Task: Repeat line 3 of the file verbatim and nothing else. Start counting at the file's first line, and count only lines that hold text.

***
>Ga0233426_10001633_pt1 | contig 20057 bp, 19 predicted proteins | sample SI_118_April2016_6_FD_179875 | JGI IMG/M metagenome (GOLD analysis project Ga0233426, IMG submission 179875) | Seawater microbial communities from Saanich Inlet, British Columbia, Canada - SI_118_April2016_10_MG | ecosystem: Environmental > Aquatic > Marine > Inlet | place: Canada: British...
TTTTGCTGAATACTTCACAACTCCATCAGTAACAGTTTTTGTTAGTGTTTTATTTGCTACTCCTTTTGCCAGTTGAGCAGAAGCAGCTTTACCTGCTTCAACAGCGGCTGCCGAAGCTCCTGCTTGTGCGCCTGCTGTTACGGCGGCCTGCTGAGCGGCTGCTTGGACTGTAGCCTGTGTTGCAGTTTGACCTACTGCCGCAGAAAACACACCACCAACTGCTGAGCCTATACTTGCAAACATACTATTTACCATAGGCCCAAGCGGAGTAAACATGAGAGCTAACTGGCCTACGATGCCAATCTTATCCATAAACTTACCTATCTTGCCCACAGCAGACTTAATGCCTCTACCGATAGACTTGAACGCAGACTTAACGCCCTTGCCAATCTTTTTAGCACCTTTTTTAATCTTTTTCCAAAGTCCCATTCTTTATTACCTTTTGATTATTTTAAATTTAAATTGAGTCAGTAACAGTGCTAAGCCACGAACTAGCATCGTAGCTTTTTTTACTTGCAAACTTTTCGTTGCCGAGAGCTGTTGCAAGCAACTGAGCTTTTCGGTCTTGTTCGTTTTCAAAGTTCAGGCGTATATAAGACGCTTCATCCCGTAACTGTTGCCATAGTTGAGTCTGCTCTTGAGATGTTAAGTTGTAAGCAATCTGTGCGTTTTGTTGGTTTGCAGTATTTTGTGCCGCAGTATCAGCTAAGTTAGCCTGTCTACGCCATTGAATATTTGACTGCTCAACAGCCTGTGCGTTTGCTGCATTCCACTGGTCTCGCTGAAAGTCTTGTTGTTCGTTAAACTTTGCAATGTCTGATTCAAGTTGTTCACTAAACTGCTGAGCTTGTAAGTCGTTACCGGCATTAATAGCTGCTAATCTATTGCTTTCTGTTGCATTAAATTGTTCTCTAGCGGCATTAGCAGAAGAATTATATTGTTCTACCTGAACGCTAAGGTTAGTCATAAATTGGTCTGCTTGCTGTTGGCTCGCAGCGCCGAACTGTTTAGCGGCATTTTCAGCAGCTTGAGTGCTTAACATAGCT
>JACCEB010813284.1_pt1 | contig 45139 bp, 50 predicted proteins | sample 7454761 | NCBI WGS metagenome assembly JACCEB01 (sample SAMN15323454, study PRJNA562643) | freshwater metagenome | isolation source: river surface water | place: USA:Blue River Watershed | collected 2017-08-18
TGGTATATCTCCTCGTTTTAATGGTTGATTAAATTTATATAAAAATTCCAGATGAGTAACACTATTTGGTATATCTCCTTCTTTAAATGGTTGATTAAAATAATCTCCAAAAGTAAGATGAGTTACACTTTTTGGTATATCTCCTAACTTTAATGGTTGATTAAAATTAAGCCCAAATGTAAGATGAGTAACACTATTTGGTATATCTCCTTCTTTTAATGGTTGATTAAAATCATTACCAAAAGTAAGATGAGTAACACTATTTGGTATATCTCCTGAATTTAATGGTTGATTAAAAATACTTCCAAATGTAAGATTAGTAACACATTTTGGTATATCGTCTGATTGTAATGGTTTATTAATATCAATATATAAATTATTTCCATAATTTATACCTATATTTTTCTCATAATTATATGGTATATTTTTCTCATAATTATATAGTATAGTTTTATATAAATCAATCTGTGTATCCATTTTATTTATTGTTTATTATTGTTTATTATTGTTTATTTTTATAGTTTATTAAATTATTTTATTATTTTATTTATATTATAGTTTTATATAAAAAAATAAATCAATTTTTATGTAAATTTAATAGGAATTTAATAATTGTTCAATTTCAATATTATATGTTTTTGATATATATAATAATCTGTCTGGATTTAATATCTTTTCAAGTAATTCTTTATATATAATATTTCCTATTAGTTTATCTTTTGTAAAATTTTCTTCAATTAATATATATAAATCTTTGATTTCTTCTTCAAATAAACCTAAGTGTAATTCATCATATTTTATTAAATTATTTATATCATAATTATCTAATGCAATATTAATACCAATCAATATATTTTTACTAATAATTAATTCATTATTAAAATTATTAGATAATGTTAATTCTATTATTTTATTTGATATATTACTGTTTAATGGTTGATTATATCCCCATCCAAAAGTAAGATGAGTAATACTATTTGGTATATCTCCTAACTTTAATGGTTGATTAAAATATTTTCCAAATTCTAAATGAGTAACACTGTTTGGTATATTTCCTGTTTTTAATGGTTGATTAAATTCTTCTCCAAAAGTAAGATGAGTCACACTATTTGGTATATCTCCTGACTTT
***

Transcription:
>JACCEB010813284.1_pt1 | contig 45139 bp, 50 predicted proteins | sample 7454761 | NCBI WGS metagenome assembly JACCEB01 (sample SAMN15323454, study PRJNA562643) | freshwater metagenome | isolation source: river surface water | place: USA:Blue River Watershed | collected 2017-08-18